Andrew Dann talks to Paul Daynes of Newforma about the impact of AEC skills shortages and how the construction sector might address the challenges facing the industry

In June 2016 the population of the UK voted in a referendum that will result in the eventual exit of the state from the European Union (EU). This ‘Brexit’ result has understandably generated ripples of uncertainty throughout the global economy and has compounded the lingering issues relating to a drop in production following the 2008 financial crash. With recently published UKCES reports indicating that the construction industry is particularly susceptible to a lack in applicable skills, the growing impact of the information explosion and the decision of the UK to exit the European Union has triggered a rush of activity within the skills dimension of the architecture, engineering and construction sector. Indeed, while the architecture, engineering and construction (AEC) sector is currently relatively buoyant, the industry continues to face a crisis in retaining the appropriate skills to ensure that the UK construction sector remains both healthy and robust post-Brexit and beyond.

Information presented in the Employer Skills Survey 2015: UK Results, Evidence Report 97 released by the UK Commission for Employment and Skills (UKCES) during May 2016, indicates that an increasing number of jobs are being left unfilled because employers are unable to find the right candidates with the right skills. The report further reveals that that the electricity, gas and water utilities and construction sectors have the highest densities of skillshortage vacancies, with shortfalls of 35 per cent and ten per cent respectively. This represents a significant shift from 2013, when skill-shortage vacancy density was most pronounced within the manufacturing, business services and agriculture sectors. The information was collected by the UKCES through its 2015 Employer Skills Survey (ESS).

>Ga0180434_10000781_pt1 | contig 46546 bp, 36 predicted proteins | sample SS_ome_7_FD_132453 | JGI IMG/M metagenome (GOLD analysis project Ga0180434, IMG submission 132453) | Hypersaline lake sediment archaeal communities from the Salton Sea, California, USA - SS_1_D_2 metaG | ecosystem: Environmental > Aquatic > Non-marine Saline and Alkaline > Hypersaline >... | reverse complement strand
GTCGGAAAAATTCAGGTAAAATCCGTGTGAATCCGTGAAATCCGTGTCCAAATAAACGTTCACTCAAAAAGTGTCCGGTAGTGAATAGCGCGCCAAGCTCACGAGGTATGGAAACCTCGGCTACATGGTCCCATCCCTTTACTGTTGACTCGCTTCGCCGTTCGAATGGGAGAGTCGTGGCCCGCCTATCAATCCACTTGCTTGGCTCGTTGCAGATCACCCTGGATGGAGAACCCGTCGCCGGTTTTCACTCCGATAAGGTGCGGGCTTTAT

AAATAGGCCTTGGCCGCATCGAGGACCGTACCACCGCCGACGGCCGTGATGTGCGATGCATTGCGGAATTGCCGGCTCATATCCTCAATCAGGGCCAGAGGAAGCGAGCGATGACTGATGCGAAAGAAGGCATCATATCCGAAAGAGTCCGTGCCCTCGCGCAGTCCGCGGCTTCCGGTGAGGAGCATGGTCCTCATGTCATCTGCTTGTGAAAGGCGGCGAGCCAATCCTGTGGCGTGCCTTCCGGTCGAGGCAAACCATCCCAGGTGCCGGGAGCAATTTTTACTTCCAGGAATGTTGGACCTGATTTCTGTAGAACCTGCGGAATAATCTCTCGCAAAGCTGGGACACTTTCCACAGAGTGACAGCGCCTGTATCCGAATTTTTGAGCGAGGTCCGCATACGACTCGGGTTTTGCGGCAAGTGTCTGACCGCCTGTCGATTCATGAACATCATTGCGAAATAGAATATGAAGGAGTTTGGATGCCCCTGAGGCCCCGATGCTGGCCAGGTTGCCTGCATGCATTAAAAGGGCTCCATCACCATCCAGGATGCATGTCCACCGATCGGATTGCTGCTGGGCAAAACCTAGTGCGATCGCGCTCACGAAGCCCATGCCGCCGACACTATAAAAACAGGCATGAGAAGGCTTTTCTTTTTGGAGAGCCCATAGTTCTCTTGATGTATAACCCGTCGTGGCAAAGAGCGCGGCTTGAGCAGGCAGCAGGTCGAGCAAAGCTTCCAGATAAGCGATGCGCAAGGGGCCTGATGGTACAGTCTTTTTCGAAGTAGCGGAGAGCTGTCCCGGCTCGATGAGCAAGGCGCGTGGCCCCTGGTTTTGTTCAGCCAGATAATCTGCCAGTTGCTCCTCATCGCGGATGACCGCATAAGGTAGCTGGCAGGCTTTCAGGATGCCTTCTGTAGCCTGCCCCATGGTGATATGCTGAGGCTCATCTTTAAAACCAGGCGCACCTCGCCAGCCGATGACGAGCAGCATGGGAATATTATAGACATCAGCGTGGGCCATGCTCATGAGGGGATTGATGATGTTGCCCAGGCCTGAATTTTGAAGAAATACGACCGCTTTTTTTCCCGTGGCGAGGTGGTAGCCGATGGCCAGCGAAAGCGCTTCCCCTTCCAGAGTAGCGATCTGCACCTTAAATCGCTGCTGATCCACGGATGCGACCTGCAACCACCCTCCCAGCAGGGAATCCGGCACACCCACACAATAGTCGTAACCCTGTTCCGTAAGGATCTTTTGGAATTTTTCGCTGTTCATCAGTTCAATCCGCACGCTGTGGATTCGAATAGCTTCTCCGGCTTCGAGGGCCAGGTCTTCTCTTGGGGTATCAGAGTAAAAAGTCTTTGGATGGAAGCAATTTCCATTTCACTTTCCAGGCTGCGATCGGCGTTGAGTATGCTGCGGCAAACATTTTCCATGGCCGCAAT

Additional research undertaken by Euan McLeod and Kirsteen Milne in their Brexit Analysis Bulletin – Construction & Infrastructure for Shepherd and Wedderburn, indicates that the UK construction industry generates around £90 billion annually, accounting for around 6.7 per cent of GDP and employing over 2.9 million people. However despite its importance to the UK economy, the number of skill-shortage vacancies in the construction sector has more than doubled since 2013 from 5000 to 12,000 according to the ESS. To some extent this reflects increased recruitment activity in the sector as it continues to recover from the implications of the 2008 financial downturn, however the ESS observes that the rate of growth in skill-shortage vacancies has outpaced the growth of vacancies in this sector. As a result the construction industry faces significant challenges in recruiting sufficiently skilled labour, with employers currently struggling to fill one in three construction vacancies.

There are several factors that have contributed to the development of the skills crisis within the AEC industry. The sector is already experiencing a labour and skills shortage, caused by a lasting impact of the large number of job losses during the recession and an ageing workforce resulting in a high retirement rate. For example, presently around 22 per cent of UK construction workers are over 50, while 15 per cent are over 60.